Where to start? This loss to Jordan, where the performance labelled a ‘disaster’ by Holger Osieck, has left Australia with just 2 points from their first three games. Australia is also equal on points with Iraq and Oman on the bottom of the qualifying table for our group.
Jordan came into the game with four players missing – two due to suspensions carrying over from their 6-0 humiliation at the hands of Japan and two due to injuries. This left Jordan as even greater underdogs in the match. However, they received a boost when Hassan Abdel-Fattah recovered from a knock to take part in the match. Jordan set out in a 4-2-3-1 formation for this vital qualifier.
Jordan executed an effective game plan against a poor Australian side and deservedly got their win in-front of a capacity crowd in Amman. The intense pressing game from Jordan from the start of the match resulted in numerous turn-overs from Australia (I counted 56 in the match, just counting poor passes/touches) which gifted possession back to Jordan. Once Jordan scored their first goal, they sat noticeably deeper to soak up the expected attacks of Australia and looked to expose their lack of numbers in the centre of the pitch and counter attack – this tactic resulted in another goal for Jordan. Jordan looked a bit nervy to end the match, once Archie Thompson pulled a goal back, but held strong and recorded a hugely important win in their quest to qualify for the 2014 World Cup.
Without taking away from Jordan’s effort in the match, it is important to look at where Australia went so wrong, in a match where they should (on rankings and reputation) be clear victors.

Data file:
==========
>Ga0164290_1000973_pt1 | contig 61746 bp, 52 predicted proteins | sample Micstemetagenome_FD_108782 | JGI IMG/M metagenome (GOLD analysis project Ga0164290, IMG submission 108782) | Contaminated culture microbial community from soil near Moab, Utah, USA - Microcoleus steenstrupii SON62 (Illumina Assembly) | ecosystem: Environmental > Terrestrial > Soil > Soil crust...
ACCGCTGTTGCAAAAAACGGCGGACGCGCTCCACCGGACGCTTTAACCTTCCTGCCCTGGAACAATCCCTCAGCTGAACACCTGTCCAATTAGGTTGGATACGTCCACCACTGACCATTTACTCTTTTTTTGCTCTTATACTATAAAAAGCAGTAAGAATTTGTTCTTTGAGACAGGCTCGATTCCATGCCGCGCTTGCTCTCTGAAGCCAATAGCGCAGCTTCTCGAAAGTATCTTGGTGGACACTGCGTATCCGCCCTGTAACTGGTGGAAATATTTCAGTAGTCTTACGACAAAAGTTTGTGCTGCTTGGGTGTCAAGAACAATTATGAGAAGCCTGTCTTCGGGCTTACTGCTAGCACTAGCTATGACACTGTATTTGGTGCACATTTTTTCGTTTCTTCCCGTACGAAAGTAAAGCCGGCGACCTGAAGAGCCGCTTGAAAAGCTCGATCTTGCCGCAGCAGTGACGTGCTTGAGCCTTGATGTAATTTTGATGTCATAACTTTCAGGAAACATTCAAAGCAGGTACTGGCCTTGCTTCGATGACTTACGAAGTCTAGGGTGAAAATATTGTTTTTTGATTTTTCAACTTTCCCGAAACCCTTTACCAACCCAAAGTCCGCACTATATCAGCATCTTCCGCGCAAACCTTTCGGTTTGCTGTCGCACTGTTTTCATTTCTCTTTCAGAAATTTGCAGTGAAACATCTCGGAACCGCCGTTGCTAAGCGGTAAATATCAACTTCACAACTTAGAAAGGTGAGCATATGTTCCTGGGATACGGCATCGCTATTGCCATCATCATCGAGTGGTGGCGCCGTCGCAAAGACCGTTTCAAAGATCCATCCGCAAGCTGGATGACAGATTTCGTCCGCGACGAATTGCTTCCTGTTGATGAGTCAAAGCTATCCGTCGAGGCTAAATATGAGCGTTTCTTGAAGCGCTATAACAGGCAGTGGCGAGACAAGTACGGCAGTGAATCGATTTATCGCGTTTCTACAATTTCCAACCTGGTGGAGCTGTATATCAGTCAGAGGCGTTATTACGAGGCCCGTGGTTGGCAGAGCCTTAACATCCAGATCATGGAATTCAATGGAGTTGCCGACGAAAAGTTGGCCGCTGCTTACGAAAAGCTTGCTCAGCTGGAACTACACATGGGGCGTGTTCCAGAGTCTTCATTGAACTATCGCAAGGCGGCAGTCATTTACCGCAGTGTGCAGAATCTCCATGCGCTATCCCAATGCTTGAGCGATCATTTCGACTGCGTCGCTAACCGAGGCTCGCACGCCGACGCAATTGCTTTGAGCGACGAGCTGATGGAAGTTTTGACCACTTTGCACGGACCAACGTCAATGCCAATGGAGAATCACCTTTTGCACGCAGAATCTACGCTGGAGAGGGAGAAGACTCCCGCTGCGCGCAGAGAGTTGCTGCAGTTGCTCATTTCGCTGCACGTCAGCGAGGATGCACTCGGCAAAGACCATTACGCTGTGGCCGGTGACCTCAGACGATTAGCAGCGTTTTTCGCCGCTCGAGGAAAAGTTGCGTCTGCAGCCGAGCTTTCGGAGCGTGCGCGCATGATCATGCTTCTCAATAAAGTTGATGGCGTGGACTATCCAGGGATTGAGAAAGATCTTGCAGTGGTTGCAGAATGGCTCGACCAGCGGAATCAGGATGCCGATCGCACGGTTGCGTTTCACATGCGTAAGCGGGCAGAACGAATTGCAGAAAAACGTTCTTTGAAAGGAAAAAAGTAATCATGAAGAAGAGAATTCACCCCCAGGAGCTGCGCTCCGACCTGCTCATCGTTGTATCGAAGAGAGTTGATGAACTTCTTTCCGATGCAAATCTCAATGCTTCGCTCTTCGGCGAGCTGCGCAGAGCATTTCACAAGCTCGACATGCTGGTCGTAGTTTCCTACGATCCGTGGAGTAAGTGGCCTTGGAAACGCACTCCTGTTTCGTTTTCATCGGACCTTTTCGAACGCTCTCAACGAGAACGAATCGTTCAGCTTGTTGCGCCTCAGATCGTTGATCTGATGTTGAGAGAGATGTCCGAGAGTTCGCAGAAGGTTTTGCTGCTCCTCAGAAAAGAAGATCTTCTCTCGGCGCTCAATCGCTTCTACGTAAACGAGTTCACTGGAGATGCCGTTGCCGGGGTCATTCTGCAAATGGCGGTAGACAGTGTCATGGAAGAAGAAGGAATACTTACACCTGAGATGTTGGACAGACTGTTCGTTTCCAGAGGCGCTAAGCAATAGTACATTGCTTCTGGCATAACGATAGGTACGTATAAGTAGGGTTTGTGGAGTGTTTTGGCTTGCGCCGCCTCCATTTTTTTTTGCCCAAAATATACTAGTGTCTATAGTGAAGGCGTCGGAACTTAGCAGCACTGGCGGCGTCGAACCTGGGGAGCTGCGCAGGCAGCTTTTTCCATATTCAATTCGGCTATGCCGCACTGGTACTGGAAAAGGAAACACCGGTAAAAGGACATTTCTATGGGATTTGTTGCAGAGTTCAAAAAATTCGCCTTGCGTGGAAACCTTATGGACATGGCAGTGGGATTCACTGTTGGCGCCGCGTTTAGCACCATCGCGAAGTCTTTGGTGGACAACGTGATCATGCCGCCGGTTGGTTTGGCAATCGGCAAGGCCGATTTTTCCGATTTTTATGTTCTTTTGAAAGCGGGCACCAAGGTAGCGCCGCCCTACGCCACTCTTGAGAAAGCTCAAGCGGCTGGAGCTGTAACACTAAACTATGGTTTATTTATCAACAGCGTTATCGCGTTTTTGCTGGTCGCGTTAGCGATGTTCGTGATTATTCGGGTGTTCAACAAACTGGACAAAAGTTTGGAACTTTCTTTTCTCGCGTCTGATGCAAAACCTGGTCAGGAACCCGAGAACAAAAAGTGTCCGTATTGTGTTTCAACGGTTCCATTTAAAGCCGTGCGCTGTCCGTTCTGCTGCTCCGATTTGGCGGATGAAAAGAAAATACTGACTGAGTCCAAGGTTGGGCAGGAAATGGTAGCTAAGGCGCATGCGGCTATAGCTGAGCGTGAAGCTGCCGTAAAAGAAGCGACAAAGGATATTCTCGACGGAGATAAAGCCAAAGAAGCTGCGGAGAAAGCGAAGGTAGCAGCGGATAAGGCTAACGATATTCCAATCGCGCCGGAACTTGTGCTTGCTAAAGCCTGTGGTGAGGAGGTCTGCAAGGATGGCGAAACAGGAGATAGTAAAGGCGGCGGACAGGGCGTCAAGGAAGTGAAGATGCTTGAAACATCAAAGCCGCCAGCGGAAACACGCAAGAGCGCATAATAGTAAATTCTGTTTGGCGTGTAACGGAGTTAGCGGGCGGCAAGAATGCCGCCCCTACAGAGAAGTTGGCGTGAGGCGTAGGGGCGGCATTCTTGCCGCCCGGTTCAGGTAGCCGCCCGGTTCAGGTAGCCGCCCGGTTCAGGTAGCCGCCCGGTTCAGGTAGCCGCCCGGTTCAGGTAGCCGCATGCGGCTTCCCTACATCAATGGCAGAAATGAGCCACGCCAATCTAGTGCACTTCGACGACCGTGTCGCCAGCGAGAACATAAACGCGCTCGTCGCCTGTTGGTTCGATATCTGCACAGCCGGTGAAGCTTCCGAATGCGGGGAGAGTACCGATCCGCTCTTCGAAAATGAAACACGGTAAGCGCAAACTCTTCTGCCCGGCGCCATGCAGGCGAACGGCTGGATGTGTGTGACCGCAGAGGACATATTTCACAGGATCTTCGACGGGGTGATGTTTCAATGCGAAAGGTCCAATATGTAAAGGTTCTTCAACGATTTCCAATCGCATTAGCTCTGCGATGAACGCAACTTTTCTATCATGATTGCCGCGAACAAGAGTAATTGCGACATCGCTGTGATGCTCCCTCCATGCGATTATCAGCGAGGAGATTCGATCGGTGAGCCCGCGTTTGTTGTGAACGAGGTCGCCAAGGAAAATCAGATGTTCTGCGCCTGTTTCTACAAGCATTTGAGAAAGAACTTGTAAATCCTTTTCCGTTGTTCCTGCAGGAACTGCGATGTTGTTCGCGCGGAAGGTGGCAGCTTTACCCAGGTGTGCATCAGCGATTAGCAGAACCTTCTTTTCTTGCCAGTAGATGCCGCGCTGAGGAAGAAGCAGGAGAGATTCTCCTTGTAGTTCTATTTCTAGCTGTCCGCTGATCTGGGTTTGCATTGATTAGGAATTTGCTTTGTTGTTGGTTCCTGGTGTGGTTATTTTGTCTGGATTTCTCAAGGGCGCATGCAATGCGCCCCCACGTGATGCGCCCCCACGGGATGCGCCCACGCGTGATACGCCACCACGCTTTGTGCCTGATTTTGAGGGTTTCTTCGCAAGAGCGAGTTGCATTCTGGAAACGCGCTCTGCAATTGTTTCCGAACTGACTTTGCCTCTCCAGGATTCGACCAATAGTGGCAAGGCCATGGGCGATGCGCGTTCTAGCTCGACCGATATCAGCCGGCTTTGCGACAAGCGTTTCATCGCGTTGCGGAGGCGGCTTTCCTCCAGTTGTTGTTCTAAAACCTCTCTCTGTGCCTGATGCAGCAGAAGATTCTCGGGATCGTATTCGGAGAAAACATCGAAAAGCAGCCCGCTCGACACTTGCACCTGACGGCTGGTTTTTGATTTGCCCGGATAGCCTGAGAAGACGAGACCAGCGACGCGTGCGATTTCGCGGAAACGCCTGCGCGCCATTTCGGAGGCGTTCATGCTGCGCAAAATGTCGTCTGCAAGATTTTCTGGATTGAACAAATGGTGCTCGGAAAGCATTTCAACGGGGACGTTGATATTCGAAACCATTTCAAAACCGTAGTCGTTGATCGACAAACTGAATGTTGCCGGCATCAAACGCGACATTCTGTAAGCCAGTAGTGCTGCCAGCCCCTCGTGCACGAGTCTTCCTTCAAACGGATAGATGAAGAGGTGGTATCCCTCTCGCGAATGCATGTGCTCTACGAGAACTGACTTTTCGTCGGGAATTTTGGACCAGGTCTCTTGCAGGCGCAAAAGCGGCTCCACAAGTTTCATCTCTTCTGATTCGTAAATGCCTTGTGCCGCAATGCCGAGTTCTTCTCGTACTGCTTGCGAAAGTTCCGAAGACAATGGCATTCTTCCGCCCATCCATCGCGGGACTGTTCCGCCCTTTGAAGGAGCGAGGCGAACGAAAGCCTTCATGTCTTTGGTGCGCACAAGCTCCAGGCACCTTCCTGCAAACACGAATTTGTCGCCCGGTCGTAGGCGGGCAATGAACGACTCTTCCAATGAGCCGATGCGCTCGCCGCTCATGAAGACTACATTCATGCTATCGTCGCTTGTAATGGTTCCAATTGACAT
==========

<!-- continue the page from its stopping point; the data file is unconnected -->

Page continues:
Use of the Ball and Directness of Attacks
In this game, Australia’s use of the football when in possession was especially poor. The game did not get off to a good start, with three turn-overs within the opening 17seconds. These were all as a result of aimless long passes. In this case, Lucas Neill (straight from the kick off without pressure), Luke Wilkshire (return pass from a throw in and had a simple passing option) and David Carney (again under no real pressure) were the culprits of giving the ball away by simply trying to play the ball direct.
I attempted to count turn overs and long balls from this match on second watch and this is what I came up with (I counted a turn-over as a misplaced pass or poor touch resulting in a loss of possession, not including any tackles):
56 times possession was turned over; twice in the defensive third, 25 times in the middle third and 29 times in the final third. Of these turn-overs, an incredible 37 were as a result of a long, direct pass (i.e. either the pass didn’t find the man or the resulting flick-on/attempted control went to a Jordan player)
64 times an Australian player played a long, direct pass; with the main culprits being:
- Wilkshire – 17
- Schwarzer – 12
- McKay – 9
- Neill – 7
- Jedinak – 6
In the match, only Sasa Ognenovski (substituted on 12mins), Tim Cahill, Brett Holman and Archie Thompson (a late substitute) did not attempt a long, direct pass.
Movement from Players when Australia has the Ball
This was an especially poor point to take away from the Australian performance. The movement of the players was static and lacked clear direction.